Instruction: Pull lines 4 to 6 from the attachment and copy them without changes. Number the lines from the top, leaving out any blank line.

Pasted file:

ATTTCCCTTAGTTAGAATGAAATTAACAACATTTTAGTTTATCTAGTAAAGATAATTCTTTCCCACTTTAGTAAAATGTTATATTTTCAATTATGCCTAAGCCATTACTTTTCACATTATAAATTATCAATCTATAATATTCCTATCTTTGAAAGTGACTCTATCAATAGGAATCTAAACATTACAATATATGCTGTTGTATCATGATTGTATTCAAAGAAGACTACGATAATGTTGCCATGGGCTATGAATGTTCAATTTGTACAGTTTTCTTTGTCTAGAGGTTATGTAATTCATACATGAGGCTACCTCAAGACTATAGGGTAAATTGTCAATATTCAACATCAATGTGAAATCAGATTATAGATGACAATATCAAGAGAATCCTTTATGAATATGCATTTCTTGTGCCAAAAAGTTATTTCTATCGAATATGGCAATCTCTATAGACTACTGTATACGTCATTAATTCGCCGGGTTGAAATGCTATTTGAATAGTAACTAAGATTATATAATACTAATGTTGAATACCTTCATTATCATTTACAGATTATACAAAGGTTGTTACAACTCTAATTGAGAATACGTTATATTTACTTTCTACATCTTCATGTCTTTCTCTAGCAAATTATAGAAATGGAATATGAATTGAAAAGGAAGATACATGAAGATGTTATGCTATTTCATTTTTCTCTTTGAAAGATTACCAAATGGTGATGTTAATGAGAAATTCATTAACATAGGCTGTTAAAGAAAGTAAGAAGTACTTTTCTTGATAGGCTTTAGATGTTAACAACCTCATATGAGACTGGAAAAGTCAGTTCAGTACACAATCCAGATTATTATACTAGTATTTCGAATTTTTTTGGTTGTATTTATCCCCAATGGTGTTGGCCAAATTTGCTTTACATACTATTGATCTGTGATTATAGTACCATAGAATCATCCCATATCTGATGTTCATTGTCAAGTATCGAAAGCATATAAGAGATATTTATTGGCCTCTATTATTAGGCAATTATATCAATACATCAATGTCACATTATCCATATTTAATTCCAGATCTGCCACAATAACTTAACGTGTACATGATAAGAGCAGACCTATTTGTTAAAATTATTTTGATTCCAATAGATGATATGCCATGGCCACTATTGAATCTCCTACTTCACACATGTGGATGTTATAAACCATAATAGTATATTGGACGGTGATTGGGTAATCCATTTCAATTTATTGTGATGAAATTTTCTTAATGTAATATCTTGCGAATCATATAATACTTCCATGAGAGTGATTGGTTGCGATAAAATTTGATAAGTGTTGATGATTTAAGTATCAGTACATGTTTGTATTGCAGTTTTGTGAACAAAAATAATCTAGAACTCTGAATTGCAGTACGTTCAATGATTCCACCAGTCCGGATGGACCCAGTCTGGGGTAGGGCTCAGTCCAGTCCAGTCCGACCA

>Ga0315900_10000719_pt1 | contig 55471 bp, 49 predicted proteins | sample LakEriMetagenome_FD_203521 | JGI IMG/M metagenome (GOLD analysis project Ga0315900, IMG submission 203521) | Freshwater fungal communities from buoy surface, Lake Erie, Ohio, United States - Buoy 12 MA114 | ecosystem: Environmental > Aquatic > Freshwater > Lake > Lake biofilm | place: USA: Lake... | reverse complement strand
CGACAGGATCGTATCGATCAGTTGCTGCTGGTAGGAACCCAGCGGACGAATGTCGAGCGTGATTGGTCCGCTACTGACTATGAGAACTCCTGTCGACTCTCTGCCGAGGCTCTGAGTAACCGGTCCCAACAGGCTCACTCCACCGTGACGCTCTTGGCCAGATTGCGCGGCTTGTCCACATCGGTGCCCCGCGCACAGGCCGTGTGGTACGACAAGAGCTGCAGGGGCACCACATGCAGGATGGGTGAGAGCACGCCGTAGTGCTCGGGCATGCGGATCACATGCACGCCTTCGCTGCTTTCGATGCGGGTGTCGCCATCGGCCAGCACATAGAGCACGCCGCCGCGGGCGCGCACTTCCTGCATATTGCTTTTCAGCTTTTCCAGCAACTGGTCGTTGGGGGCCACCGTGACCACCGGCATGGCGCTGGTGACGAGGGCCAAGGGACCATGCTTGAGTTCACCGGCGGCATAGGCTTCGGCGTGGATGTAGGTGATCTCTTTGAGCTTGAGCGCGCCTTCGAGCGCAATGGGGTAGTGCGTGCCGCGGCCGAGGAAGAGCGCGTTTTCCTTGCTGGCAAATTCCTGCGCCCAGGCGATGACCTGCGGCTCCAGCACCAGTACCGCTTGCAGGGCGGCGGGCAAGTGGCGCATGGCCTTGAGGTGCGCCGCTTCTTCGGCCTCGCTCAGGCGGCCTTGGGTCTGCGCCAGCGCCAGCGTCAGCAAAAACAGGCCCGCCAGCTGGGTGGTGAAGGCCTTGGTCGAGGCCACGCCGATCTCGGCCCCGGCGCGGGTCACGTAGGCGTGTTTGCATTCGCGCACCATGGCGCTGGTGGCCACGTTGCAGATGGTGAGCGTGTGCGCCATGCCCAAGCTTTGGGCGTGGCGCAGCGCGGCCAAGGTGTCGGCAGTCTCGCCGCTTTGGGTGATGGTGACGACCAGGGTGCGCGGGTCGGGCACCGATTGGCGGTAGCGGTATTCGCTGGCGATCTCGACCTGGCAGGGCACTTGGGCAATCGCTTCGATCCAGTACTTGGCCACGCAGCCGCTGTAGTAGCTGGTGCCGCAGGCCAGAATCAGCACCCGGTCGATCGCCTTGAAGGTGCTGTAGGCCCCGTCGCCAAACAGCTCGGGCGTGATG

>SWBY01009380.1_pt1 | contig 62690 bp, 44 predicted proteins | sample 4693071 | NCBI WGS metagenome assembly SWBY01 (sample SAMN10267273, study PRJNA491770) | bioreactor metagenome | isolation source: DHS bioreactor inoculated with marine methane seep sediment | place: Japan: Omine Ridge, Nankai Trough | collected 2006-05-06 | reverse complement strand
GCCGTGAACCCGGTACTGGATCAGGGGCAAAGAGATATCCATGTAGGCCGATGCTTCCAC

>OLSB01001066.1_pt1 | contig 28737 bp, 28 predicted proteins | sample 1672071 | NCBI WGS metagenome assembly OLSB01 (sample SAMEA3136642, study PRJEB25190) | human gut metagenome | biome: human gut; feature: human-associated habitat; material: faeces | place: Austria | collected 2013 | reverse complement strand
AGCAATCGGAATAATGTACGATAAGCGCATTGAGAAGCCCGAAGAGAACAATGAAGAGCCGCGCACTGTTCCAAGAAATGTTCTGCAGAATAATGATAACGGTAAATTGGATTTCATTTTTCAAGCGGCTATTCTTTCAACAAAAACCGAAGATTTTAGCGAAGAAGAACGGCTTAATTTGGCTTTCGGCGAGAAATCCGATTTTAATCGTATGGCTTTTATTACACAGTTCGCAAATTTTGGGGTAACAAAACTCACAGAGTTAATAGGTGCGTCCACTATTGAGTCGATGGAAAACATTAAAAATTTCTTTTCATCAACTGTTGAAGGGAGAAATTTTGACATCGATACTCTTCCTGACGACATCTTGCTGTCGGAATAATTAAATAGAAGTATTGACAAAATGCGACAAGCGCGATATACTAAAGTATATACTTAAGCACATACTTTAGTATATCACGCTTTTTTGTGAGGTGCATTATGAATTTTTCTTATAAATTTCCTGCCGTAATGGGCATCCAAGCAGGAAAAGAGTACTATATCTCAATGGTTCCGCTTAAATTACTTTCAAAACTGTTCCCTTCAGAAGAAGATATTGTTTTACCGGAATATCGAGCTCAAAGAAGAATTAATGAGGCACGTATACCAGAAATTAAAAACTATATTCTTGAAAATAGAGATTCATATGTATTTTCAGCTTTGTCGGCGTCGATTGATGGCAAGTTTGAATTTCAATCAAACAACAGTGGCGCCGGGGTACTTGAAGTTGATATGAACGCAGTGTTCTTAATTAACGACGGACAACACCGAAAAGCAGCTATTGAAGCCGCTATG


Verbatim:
>SWBY01009380.1_pt1 | contig 62690 bp, 44 predicted proteins | sample 4693071 | NCBI WGS metagenome assembly SWBY01 (sample SAMN10267273, study PRJNA491770) | bioreactor metagenome | isolation source: DHS bioreactor inoculated with marine methane seep sediment | place: Japan: Omine Ridge, Nankai Trough | collected 2006-05-06 | reverse complement strand
GCCGTGAACCCGGTACTGGATCAGGGGCAAAGAGATATCCATGTAGGCCGATGCTTCCAC

>OLSB01001066.1_pt1 | contig 28737 bp, 28 predicted proteins | sample 1672071 | NCBI WGS metagenome assembly OLSB01 (sample SAMEA3136642, study PRJEB25190) | human gut metagenome | biome: human gut; feature: human-associated habitat; material: faeces | place: Austria | collected 2013 | reverse complement strand